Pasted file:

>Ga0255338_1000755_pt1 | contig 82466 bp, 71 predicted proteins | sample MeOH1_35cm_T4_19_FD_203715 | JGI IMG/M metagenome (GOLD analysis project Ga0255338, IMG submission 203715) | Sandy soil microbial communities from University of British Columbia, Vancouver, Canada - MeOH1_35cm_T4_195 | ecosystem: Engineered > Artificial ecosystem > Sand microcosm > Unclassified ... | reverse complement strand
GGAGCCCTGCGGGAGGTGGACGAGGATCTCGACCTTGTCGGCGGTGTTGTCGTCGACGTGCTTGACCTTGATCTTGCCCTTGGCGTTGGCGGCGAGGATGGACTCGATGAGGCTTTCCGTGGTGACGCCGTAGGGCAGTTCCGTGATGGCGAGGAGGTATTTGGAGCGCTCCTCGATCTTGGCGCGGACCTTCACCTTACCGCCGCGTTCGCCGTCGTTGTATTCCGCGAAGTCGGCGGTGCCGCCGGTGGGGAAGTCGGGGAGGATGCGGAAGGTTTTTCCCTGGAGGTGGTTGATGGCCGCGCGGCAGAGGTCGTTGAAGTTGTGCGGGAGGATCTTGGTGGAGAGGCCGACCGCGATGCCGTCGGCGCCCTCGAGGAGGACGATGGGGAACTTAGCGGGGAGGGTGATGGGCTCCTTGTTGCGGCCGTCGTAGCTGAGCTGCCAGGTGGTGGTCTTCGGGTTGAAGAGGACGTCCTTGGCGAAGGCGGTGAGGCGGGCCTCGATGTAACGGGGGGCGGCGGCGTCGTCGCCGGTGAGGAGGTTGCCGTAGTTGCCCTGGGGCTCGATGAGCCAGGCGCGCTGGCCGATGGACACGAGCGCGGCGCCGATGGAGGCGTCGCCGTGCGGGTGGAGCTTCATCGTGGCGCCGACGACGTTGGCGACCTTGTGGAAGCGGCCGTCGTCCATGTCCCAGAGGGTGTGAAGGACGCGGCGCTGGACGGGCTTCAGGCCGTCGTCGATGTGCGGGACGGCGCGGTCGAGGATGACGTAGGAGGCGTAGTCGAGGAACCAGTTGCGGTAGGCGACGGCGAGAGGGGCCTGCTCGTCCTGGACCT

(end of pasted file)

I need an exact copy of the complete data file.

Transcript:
>Ga0255338_1000755_pt1 | contig 82466 bp, 71 predicted proteins | sample MeOH1_35cm_T4_19_FD_203715 | JGI IMG/M metagenome (GOLD analysis project Ga0255338, IMG submission 203715) | Sandy soil microbial communities from University of British Columbia, Vancouver, Canada - MeOH1_35cm_T4_195 | ecosystem: Engineered > Artificial ecosystem > Sand microcosm > Unclassified ... | reverse complement strand
GGAGCCCTGCGGGAGGTGGACGAGGATCTCGACCTTGTCGGCGGTGTTGTCGTCGACGTGCTTGACCTTGATCTTGCCCTTGGCGTTGGCGGCGAGGATGGACTCGATGAGGCTTTCCGTGGTGACGCCGTAGGGCAGTTCCGTGATGGCGAGGAGGTATTTGGAGCGCTCCTCGATCTTGGCGCGGACCTTCACCTTACCGCCGCGTTCGCCGTCGTTGTATTCCGCGAAGTCGGCGGTGCCGCCGGTGGGGAAGTCGGGGAGGATGCGGAAGGTTTTTCCCTGGAGGTGGTTGATGGCCGCGCGGCAGAGGTCGTTGAAGTTGTGCGGGAGGATCTTGGTGGAGAGGCCGACCGCGATGCCGTCGGCGCCCTCGAGGAGGACGATGGGGAACTTAGCGGGGAGGGTGATGGGCTCCTTGTTGCGGCCGTCGTAGCTGAGCTGCCAGGTGGTGGTCTTCGGGTTGAAGAGGACGTCCTTGGCGAAGGCGGTGAGGCGGGCCTCGATGTAACGGGGGGCGGCGGCGTCGTCGCCGGTGAGGAGGTTGCCGTAGTTGCCCTGGGGCTCGATGAGCCAGGCGCGCTGGCCGATGGACACGAGCGCGGCGCCGATGGAGGCGTCGCCGTGCGGGTGGAGCTTCATCGTGGCGCCGACGACGTTGGCGACCTTGTGGAAGCGGCCGTCGTCCATGTCCCAGAGGGTGTGAAGGACGCGGCGCTGGACGGGCTTCAGGCCGTCGTCGATGTGCGGGACGGCGCGGTCGAGGATGACGTAGGAGGCGTAGTCGAGGAACCAGTTGCGGTAGGCGACGGCGAGAGGGGCCTGCTCGTCCTGGACCT